“Jerusalem Center Reopens Programs to Students,” Ensign, Aug. 2006, 73
After a five-year closure to its student study-abroad program, BYU’s Center for Near Eastern Studies in Jerusalem will again open to students this fall.
“Over here [in Jerusalem], people are ecstatic,” said Jim Kearl, BYU’s assistant to the president for the Jerusalem Center. “Not just the people who work in the building but vendors in the city and good friends that have known the students for years are really excited to have the students returning.”
Students, who will live at the Jerusalem Center, will travel on field trips across the Holy Land about twice a week to biblical and historical sites that are correlated directly with their curriculum.
The course curriculum covers ancient and modern Near Eastern history, modern Near Eastern languages, and the Old and New Testaments. In addition to field trips in Israel, students are scheduled to travel to Egypt and Jordan.
One aspect of BYU’s mission at the Jerusalem Center is to help students develop a deepened understanding and testimony of the scriptural record of Jehovah’s dealings with the prophets in ancient times and with Christ’s appearance in His time, Brother Kearl says.
“You come to see the scriptures in a whole different way when you see the land,” he explains.
The other part to the Jerusalem Center’s mission is to help students understand the area’s culture.
“We want students to have an appreciation for Islamic culture and Palestinians,” Brother Kearl says. “And we want them to have an equally well-developed appreciation for Jewish culture and Israelis and to come to understand more of the cultures that are here and something of the tragic conflict that has these people tied to one another.”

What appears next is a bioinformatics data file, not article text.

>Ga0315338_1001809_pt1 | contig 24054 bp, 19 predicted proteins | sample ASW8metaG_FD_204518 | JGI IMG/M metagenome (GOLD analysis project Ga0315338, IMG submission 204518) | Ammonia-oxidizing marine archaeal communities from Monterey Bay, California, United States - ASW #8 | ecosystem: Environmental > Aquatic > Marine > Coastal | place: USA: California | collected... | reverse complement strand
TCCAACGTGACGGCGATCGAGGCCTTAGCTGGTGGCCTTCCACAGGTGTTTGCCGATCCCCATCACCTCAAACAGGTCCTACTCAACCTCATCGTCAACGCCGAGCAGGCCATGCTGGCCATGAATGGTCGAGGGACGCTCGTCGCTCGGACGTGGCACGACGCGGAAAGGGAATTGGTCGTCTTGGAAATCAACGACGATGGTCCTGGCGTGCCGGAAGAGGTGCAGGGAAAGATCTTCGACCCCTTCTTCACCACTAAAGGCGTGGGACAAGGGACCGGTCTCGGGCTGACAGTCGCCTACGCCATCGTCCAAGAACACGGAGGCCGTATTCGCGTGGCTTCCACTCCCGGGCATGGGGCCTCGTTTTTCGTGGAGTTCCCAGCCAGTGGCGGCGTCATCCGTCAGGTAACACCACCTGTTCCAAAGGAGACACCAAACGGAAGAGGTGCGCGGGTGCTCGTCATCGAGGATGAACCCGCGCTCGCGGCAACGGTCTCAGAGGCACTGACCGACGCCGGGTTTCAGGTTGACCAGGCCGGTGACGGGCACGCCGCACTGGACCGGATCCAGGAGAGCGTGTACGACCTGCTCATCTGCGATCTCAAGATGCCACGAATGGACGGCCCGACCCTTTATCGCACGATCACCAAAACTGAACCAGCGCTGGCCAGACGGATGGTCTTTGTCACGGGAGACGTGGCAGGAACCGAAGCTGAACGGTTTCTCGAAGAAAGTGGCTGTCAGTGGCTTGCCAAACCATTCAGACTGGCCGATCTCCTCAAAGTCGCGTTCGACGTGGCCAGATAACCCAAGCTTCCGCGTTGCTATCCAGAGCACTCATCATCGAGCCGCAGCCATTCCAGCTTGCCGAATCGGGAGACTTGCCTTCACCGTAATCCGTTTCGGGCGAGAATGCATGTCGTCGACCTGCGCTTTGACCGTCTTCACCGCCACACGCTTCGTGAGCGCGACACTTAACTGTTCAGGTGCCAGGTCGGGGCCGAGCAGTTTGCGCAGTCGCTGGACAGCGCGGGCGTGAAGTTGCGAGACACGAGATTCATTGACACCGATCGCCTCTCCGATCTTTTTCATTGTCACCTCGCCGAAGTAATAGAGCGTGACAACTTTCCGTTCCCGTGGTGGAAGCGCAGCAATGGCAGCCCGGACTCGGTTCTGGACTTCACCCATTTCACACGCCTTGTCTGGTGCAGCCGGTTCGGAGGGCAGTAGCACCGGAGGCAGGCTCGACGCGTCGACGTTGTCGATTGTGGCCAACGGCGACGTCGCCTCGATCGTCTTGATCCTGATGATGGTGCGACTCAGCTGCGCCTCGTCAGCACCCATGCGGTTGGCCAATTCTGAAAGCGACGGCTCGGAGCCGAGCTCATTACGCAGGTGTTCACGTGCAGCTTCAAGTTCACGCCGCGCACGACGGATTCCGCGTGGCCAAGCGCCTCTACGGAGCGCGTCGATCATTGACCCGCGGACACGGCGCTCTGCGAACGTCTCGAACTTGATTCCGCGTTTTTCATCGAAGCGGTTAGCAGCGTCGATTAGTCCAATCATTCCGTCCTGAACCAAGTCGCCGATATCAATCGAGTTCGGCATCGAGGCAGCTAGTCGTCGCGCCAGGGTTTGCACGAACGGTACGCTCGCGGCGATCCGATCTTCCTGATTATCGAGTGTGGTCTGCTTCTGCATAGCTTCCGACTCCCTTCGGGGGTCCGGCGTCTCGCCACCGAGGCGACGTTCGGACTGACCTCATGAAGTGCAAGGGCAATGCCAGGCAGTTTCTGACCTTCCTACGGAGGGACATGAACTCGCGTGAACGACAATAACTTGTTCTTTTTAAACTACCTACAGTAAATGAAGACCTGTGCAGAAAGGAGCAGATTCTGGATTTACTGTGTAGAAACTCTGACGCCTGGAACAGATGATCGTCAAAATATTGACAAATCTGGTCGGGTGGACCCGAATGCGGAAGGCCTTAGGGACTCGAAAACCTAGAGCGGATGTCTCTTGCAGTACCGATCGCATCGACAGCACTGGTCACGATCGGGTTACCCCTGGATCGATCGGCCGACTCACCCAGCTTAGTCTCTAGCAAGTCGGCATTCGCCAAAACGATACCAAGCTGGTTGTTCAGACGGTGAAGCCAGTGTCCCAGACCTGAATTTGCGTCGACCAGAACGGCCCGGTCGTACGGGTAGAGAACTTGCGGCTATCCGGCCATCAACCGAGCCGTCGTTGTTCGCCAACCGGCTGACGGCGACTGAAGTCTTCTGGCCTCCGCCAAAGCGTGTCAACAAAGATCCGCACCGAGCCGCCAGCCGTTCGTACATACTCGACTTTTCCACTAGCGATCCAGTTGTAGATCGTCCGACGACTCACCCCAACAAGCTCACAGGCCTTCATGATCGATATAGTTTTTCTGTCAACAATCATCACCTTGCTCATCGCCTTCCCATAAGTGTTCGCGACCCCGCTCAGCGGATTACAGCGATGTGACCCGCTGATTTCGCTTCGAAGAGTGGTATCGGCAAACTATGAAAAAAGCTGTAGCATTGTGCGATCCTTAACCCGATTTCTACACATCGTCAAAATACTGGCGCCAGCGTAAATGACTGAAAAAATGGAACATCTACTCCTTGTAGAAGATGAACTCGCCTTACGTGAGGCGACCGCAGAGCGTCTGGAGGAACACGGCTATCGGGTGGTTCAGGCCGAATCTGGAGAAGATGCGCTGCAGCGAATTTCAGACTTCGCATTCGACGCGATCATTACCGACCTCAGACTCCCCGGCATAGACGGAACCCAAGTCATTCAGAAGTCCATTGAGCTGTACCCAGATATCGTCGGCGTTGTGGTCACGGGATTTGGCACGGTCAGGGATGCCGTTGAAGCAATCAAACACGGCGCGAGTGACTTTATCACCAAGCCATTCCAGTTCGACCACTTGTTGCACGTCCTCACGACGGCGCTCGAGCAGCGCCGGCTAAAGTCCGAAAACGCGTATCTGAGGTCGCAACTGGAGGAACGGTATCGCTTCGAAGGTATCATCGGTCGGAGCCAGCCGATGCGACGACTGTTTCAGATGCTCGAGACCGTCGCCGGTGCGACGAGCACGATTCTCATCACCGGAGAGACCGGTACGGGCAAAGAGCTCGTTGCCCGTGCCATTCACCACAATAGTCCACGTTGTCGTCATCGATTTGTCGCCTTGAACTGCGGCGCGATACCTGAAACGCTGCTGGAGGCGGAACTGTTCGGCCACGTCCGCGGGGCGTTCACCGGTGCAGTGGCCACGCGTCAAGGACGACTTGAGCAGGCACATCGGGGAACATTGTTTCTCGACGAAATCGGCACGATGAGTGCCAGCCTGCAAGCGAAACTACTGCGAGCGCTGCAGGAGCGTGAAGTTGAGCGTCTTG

Although the U.S. State Department has issued a travel advisory for the Holy Land, BYU officials consulted with government and Church leaders before resuming the program.
The student program was closed in 2001, after violence broke out in Jerusalem during the fall 2000 semester. However, the Jerusalem Center had remained open to host concerts, workshops, tours, and visitors.
The Jerusalem Center, located on Mount Scopus overlooking the oldest part of Jerusalem, has classrooms, a library, a learning center, auditoriums, student and faculty apartments, a gymnasium, and a cafeteria for students. Instructors at the center include BYU faculty members and local part-time faculty.
“Part of the building’s purpose was this education program, and so it sort of comes to life again as we bring students back,” Brother Kearl says.
The fall student program is opened to a limited number of 44 BYU juniors and seniors selected from several applications submitted June 26–July 7. The fall program runs September to December with subsequent winter, spring, and summer programs planned.
For more information about the Jerusalem Center, visit http://ce.byu.edu/jc.